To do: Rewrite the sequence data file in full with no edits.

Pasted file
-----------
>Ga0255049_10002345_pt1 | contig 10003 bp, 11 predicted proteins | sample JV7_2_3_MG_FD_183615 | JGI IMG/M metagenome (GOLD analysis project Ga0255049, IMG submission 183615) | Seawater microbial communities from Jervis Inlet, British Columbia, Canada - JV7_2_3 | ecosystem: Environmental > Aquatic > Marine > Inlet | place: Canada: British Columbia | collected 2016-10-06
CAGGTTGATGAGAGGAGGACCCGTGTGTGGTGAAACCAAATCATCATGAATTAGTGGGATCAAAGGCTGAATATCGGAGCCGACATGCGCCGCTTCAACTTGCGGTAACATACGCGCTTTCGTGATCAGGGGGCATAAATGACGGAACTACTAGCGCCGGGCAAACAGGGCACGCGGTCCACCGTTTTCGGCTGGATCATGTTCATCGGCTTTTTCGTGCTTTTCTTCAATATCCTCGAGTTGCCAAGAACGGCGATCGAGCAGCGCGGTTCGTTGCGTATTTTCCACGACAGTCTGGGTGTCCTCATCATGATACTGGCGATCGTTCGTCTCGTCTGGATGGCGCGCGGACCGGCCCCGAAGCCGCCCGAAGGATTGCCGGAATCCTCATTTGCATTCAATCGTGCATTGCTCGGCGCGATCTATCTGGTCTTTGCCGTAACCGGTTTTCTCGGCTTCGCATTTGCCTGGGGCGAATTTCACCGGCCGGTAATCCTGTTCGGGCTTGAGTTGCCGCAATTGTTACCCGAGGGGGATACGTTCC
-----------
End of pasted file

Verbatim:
>Ga0255049_10002345_pt1 | contig 10003 bp, 11 predicted proteins | sample JV7_2_3_MG_FD_183615 | JGI IMG/M metagenome (GOLD analysis project Ga0255049, IMG submission 183615) | Seawater microbial communities from Jervis Inlet, British Columbia, Canada - JV7_2_3 | ecosystem: Environmental > Aquatic > Marine > Inlet | place: Canada: British Columbia | collected 2016-10-06
CAGGTTGATGAGAGGAGGACCCGTGTGTGGTGAAACCAAATCATCATGAATTAGTGGGATCAAAGGCTGAATATCGGAGCCGACATGCGCCGCTTCAACTTGCGGTAACATACGCGCTTTCGTGATCAGGGGGCATAAATGACGGAACTACTAGCGCCGGGCAAACAGGGCACGCGGTCCACCGTTTTCGGCTGGATCATGTTCATCGGCTTTTTCGTGCTTTTCTTCAATATCCTCGAGTTGCCAAGAACGGCGATCGAGCAGCGCGGTTCGTTGCGTATTTTCCACGACAGTCTGGGTGTCCTCATCATGATACTGGCGATCGTTCGTCTCGTCTGGATGGCGCGCGGACCGGCCCCGAAGCCGCCCGAAGGATTGCCGGAATCCTCATTTGCATTCAATCGTGCATTGCTCGGCGCGATCTATCTGGTCTTTGCCGTAACCGGTTTTCTCGGCTTCGCATTTGCCTGGGGCGAATTTCACCGGCCGGTAATCCTGTTCGGGCTTGAGTTGCCGCAATTGTTACCCGAGGGGGATACGTTCC